The Hope has, perhaps, the most colorful history of all.  It actually started out as the Tavernier Blue, owned by a French diamond merchant who obtained the deep-blue diamond from the Mogul Emperor, Shah Jahan.  When the merchant presented the stone to Louis XIV, the French King had to have it.  In 1673, it was recut into a heart, and was thereafter called the French Blue.  Louis XIV wore it in a cravat pin.  It was held by French royalty until the French Revolution, when the Crown Jewels, including the French Blue were put on display to the public in the National Treasury located in Paris.  In 1792, looters stole  the Crown Jewels and the French Blue disappeared.

In 1839, a beautiful deep-blue diamond surfaced, owned by Henry Philip Hope, a prominent London banker.  The stone wasn’t the same heart shape, but it was suspected to be the French Blue in still another re-cut form.  (It was not until 2005, when a computer model study was conducted on the stone, that this suspicion became certainty.)  The Hopes owned the stone until 1901, when it began an 11 year nomadic life, eventually ending up in the hands of American socialite, Evalyn Walsh McLean.   When she died in 1947, Harry Winston bought her entire jewelry collection and, in 1958, he gifted the Hope Diamond to the Smithsonian.  This diamond is one of the most visited exhibits at the museum.

The famous Hope Diamond

The famous Hope Diamond photographed by Jyothis at Malayalam Wikipedia


The Orlov Diamond photographed by"Orlow (Diamant)" by Elkan Wijnberg - http://www.adin.be/nl/explanation-on-orlov-diamond-by-adin-antique-vintage-and-estate-jewelry.htm. Licensed under Attribution via Wikimedia Commons - http://commons.wikimedia.org/wiki/File:Orlow_(Diamant).jpg#mediaviewer/File:Orlow_(Diamant).jpg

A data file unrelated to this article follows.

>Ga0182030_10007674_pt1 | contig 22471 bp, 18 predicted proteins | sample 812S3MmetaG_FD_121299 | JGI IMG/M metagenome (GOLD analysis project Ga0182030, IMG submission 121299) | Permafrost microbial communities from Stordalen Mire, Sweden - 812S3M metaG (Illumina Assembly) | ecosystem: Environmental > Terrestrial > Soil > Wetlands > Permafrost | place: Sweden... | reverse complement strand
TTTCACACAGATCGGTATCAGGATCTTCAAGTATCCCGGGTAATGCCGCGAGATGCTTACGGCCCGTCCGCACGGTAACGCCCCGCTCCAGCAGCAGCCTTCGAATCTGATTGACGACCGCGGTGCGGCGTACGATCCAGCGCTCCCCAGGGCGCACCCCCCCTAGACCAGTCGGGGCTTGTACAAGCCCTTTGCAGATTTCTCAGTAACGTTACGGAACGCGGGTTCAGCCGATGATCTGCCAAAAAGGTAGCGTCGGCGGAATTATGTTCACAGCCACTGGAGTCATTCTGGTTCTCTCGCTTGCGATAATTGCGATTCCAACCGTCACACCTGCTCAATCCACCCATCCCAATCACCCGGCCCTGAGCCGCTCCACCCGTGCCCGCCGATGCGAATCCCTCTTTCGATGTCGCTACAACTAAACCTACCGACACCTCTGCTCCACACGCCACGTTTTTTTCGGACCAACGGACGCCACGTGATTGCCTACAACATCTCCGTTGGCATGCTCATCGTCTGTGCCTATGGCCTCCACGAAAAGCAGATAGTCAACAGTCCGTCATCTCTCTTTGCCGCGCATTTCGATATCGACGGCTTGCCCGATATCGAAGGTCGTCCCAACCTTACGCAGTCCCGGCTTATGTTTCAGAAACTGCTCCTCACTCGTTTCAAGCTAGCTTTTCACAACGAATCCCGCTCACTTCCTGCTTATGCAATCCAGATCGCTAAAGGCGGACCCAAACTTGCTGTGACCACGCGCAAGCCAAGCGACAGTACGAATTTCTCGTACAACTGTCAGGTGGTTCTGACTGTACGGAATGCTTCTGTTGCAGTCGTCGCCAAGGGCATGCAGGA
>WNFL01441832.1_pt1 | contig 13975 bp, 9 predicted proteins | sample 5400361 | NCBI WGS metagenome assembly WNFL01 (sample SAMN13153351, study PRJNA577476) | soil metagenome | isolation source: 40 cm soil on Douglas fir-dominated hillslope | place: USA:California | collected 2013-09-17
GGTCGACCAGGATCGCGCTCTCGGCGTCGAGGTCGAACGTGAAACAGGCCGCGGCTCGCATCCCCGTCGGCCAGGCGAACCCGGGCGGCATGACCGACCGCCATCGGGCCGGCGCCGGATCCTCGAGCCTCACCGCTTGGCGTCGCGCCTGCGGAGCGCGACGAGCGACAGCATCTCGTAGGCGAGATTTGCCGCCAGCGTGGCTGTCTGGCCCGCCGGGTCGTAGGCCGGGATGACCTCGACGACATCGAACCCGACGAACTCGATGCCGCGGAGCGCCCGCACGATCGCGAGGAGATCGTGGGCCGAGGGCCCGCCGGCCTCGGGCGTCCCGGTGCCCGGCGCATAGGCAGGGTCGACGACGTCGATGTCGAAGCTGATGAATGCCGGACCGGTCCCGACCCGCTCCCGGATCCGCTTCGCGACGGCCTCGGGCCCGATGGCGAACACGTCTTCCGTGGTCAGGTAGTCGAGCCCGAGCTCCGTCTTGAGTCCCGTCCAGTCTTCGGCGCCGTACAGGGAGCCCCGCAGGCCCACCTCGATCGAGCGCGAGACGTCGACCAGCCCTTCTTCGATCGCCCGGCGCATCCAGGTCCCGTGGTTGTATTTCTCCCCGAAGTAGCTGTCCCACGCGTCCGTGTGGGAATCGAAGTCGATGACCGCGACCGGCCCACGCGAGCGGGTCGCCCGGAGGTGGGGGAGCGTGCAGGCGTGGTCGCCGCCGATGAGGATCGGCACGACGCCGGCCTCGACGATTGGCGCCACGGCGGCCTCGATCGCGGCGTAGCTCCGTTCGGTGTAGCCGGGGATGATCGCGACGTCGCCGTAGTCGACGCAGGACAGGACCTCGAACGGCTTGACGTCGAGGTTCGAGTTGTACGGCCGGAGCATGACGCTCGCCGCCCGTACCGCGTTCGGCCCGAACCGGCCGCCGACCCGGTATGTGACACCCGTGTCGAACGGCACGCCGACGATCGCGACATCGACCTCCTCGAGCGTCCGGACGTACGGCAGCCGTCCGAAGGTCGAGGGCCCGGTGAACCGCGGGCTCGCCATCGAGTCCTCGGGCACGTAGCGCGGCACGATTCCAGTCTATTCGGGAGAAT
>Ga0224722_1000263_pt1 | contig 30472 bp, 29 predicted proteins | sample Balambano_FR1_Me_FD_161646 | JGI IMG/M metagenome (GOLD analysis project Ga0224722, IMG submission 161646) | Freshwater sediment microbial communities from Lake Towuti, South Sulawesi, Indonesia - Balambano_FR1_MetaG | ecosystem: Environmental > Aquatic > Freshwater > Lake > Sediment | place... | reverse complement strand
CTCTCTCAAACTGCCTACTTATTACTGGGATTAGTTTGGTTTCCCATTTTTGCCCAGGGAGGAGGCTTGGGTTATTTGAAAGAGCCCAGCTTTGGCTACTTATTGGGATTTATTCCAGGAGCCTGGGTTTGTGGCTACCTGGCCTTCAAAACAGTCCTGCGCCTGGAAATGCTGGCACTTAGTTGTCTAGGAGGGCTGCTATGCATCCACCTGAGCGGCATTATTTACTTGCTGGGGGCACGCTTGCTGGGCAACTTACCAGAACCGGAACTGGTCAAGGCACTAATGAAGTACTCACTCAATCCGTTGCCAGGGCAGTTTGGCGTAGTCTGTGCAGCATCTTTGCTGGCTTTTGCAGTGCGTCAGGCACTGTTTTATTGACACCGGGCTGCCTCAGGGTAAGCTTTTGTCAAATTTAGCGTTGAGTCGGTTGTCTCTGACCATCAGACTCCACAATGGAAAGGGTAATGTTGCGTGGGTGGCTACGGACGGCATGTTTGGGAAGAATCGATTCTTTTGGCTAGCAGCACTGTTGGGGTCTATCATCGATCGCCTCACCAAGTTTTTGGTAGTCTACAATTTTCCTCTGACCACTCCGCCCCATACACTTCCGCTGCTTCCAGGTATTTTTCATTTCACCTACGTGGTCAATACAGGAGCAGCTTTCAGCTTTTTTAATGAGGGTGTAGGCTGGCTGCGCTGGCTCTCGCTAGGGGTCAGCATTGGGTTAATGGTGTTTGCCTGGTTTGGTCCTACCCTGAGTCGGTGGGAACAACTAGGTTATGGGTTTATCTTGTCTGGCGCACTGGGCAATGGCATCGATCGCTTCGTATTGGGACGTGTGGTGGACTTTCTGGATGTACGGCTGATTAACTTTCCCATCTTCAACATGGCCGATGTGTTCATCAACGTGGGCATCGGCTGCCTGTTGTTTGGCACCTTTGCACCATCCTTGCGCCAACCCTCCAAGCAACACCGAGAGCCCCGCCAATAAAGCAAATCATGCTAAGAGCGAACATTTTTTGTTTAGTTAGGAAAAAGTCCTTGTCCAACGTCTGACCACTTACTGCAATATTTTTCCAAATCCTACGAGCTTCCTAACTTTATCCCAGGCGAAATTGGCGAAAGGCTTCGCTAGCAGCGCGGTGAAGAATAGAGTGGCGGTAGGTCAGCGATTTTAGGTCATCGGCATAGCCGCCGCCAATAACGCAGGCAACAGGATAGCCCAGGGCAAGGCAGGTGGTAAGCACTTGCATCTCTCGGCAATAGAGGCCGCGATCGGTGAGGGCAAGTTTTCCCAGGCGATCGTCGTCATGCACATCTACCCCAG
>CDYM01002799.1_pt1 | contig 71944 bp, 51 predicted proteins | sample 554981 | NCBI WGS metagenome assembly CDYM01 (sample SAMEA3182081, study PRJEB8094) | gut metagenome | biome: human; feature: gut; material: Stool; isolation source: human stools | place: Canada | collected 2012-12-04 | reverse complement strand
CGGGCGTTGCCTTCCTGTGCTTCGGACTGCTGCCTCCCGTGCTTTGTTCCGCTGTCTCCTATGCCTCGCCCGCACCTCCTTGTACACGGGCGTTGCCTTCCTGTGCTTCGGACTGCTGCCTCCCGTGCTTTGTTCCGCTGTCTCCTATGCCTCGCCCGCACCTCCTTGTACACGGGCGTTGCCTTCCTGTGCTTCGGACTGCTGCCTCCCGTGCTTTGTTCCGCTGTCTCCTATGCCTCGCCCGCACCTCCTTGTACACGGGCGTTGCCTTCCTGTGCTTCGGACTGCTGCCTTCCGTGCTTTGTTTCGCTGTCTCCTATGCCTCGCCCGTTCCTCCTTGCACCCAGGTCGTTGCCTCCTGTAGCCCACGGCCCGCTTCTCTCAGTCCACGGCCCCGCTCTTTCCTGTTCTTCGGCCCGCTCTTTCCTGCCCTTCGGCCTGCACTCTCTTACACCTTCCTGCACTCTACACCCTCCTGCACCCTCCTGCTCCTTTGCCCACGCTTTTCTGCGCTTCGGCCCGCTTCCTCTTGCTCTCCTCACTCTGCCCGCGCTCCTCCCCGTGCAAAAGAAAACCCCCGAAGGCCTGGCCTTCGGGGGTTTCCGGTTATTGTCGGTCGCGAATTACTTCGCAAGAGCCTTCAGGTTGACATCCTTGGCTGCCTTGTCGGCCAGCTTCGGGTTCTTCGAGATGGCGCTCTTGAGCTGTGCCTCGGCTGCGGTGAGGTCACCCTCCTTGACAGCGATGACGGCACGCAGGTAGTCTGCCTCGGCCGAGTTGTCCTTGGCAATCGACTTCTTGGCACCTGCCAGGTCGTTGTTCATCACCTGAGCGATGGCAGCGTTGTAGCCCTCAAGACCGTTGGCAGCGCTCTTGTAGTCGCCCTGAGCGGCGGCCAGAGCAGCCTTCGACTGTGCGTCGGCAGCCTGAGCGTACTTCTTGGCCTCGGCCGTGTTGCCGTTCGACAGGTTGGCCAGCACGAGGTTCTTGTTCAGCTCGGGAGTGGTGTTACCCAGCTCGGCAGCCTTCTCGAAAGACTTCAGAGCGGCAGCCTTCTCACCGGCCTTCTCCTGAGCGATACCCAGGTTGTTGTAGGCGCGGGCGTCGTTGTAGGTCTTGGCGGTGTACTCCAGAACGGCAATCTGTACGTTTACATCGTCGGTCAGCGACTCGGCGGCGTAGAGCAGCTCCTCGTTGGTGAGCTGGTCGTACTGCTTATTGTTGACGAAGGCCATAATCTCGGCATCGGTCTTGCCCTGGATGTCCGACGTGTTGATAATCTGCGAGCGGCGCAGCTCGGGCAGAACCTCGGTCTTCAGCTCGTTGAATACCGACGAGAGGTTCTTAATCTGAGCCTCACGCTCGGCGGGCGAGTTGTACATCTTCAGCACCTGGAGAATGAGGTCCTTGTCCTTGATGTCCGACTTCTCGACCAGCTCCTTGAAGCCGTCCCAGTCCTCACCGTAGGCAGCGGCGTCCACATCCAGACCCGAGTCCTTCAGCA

The Orlov Diamond photographed by”Orlow (Diamant)” by Elkan Wijnberg

3) Orlov

It is thought that the Orlov Diamond was once part of a much larger stone, again unearthed during the reign of Shah Jahan.  But, by the mid-1700s, the diamond was possessed by an Armenian diamond dealer called Safras.  Catherine II, Empress of Russia, invited Safras to St. Petersburg, with the intention of buying the diamond.  But the deal was never finalized, and Catherine didn’t get her diamond until her lover, Russian nobleman Grigory Orlov, negotiated a deal with Safras.  Orlov’s name became forever tied to the gem, even though the gem didn’t permanently tie Orlov to Catherine.  Ultimately, the diamond was set into Catherine II’s Scepter, where it remains to this day as part of the permanent display at the Kremlin in Moscow.

For those of you who like numbers, the Koh-i-Noor is 105.6 carats.  The Hope Diamond is 45.52 carats and the Orlov is the largest, at 189.62 carats.  Just to give you an idea of size, the Hope Diamond is about the size of an unshelled walnut and the Orlov is shaped like one half of a hen’s egg.

Much of my information came from a wonderful exhibit called “Diamonds are Forever: The Incredible Journeys of World-Famous Diamonds and the People Who Owned Them”, showing through April 19th at the Mini Time Machine Museum of Miniatures in Tucson, Arizona.  But there are also many websites and books devoted to these famous diamonds.